October 29 2021 Valerie Jurasek

Related, Not Related, Likely, Possibly Related, Unlikely Related, Certain, Definitely, Unassessable, Unknown, Probably Related…if you recognize these terms, then there is a reasonable possibility you are familiar with what the Drug Safety and Pharmacovigilance world refers to as the causality assessment.

For decades, Sponsors have grappled with clearly defining the reporting options. Could ‘unknown’ mean ‘possibly’ or ‘unassessable?’ Does anyone ever select ‘certain’ when they are not certain of the treatment received in a blinded study or are not certain whether concomitant medications could be the cause of the event? A recent trend in Drug Safety is to simplify the options…is there a reasonable possibility the event is related to the suspect product, Yes or No? This approach is referred to as “binary causality” and is the current recommendation of the CIOMS VI working group.

Causality assessment in clinical trials is a critical component in determining reportability of adverse events, detecting trends and identifying safety issues. The causality assessment seeks to determine the relationship between the suspect product (i.e., drug, device, vaccine, biologic), and an adverse event. Determining whether an event was caused by a product depends on many factors, and may result in varying levels of certainty. Investigators and Sponsors must consider the time between study drug administration and onset of the event, preclinical data, the half-life of the product, underlying conditions, concomitant medications, medical history and other factors to make a causality determination.

The goal of adopting binary causality is to increase consistency across all products and Investigators. The idea is not to over-simplify the assessment of the event’s relationship to the product, but simplify the options from which the Investigators choose when reporting causality. For regulatory reporting purposes, the only two options available are Related or Not Related.  Whether the event was reported by the Investigator as Related, Probably Related or Possibly Related, it does not make a difference in regulatory reporting; these are all reported as Related. The binary causality recommendation introduces consistency between the original safety event report and the eventual end reporting to regulatory authorities by stripping out unnecessary subcategories.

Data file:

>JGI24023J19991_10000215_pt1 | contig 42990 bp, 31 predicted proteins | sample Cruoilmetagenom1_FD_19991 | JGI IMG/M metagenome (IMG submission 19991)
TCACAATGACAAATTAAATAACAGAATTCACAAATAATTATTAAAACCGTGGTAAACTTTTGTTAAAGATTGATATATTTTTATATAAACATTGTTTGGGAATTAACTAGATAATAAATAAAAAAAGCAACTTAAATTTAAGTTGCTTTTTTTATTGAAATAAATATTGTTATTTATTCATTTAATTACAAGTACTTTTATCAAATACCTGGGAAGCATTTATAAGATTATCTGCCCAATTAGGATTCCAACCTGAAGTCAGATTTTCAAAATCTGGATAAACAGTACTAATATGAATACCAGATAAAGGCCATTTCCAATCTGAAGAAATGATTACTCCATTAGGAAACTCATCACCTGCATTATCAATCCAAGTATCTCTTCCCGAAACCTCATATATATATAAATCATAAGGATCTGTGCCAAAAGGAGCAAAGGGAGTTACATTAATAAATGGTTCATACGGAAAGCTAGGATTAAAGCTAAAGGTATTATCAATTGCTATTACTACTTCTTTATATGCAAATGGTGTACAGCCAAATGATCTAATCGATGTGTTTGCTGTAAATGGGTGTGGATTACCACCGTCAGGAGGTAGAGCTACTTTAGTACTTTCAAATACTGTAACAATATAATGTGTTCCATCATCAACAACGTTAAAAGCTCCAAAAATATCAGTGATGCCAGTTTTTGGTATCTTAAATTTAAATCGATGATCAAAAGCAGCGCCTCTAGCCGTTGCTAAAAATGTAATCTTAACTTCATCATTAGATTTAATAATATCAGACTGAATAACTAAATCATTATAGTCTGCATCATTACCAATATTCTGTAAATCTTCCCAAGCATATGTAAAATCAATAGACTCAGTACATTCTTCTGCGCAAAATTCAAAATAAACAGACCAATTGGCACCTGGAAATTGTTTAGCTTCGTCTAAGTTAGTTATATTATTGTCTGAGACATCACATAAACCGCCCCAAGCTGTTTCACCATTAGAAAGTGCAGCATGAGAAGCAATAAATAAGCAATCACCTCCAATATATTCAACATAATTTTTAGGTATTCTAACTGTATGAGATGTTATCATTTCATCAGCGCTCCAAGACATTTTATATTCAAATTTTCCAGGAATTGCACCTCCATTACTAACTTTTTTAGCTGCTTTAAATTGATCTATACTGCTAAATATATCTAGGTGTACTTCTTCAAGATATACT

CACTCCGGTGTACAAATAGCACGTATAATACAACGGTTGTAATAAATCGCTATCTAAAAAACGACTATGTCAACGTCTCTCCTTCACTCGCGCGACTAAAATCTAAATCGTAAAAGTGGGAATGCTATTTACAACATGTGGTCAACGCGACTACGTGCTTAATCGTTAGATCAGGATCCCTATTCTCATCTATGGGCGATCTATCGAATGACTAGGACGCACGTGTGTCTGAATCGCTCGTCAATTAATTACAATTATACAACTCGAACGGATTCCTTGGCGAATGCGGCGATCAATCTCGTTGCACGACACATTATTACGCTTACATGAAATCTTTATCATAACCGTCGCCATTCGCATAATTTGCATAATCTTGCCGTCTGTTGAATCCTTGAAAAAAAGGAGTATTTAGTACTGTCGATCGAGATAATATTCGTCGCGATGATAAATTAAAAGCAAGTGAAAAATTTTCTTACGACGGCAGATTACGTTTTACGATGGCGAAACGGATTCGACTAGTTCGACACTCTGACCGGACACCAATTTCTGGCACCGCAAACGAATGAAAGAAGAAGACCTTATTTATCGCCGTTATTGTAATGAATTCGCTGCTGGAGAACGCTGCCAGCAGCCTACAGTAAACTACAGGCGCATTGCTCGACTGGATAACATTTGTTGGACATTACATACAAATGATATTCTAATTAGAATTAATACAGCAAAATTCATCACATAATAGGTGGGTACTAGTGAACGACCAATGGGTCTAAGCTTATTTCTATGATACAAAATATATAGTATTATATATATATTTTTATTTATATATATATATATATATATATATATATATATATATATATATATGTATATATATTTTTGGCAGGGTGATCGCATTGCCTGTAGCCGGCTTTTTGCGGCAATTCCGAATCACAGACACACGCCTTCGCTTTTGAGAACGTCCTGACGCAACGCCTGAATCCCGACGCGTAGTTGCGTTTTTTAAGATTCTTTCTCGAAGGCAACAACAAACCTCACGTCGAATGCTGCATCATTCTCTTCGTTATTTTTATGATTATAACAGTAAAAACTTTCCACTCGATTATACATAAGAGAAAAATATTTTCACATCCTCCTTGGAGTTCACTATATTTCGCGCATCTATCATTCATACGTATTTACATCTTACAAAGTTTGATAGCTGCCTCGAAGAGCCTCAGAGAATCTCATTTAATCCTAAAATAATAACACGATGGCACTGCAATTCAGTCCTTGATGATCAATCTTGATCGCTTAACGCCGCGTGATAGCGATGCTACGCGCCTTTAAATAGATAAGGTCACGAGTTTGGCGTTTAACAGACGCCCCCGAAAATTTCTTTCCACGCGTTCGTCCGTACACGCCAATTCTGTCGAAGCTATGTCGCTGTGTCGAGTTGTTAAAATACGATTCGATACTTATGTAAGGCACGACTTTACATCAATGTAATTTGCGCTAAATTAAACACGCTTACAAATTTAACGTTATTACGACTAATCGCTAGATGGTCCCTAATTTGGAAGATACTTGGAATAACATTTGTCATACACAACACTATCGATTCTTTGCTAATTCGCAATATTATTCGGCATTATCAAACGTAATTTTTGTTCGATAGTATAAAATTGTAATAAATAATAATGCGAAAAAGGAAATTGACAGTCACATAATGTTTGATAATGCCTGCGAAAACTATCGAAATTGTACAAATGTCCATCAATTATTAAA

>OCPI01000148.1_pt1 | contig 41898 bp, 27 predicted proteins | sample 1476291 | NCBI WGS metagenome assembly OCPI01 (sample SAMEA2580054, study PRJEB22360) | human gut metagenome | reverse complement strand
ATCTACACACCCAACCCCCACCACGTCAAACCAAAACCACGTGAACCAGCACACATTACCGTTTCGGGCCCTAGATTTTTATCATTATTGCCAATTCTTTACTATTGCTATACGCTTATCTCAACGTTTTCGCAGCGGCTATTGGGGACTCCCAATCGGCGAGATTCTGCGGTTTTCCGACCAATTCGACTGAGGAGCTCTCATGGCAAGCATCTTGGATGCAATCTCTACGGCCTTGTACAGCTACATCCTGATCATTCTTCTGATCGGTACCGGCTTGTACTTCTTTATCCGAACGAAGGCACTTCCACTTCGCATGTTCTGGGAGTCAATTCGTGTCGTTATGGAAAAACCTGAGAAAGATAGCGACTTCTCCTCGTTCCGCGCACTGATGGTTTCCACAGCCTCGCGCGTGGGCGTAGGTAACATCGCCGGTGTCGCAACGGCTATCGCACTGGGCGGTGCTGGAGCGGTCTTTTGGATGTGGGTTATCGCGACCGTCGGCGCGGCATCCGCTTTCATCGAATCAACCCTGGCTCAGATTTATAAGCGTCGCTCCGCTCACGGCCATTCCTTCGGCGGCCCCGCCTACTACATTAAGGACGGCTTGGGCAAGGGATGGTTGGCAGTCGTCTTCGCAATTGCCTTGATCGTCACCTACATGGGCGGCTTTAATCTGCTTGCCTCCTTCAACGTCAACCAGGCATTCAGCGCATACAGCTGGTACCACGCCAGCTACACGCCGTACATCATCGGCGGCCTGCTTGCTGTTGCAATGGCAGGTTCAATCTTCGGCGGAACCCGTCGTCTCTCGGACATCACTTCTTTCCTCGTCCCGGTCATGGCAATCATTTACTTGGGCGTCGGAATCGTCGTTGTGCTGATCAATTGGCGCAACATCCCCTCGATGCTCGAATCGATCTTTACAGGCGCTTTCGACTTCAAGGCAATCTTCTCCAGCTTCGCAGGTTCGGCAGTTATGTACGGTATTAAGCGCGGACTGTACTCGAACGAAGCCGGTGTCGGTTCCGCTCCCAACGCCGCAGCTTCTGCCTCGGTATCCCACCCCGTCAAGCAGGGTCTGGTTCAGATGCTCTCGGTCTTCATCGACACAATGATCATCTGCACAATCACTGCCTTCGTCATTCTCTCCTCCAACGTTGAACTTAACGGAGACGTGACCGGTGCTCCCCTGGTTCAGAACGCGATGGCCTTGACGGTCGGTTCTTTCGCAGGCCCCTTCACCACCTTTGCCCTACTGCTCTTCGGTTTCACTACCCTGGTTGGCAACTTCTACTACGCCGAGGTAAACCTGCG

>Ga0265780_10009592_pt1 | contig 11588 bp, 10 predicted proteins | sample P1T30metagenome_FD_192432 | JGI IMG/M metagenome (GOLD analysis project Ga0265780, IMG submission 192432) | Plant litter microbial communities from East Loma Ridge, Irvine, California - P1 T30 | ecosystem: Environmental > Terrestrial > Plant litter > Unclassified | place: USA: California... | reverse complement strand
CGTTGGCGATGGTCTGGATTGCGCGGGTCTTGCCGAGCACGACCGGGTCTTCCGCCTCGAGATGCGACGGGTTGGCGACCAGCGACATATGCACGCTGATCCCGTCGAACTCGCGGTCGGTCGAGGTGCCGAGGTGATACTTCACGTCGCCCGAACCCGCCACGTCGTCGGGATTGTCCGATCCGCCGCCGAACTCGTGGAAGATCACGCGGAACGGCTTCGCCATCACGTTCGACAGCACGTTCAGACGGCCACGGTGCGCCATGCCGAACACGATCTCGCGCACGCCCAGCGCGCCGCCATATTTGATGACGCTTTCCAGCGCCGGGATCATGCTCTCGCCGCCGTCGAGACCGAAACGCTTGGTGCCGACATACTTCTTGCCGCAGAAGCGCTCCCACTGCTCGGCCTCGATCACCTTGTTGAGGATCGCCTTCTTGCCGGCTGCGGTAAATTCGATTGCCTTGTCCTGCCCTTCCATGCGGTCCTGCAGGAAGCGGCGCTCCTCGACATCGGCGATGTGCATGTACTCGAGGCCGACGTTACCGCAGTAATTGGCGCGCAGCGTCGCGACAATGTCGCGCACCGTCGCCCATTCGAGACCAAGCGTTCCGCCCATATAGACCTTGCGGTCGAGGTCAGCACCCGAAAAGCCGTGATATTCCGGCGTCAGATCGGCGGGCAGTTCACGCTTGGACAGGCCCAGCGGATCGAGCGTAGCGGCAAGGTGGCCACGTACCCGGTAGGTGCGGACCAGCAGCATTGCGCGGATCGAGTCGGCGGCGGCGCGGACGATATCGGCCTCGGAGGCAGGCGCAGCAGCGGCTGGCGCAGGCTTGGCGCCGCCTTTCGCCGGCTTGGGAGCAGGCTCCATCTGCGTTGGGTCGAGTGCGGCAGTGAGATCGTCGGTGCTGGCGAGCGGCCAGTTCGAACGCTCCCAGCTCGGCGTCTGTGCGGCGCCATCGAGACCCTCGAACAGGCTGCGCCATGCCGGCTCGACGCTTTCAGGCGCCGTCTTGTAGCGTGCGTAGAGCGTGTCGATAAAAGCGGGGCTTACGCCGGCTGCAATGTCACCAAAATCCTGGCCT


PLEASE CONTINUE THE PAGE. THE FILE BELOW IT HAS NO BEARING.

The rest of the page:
“The goal of adopting binary causality is to increase consistency across all products and Investigators.”

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A Case for Binary Causality:

  • Increase repeatability in reporting from Investigators
    • Different Investigators might assess the same situation as Possibly Related or Unlikely Related. Assessments are not always repeatable.
    • According to a 2005 report from the CIOMS VI working group there is no consensus among stakeholders in the industry regarding the definitions of the common terms used today, such as probably vs possibly vs likely.
  • Ensure assessments by safety case processors are consistent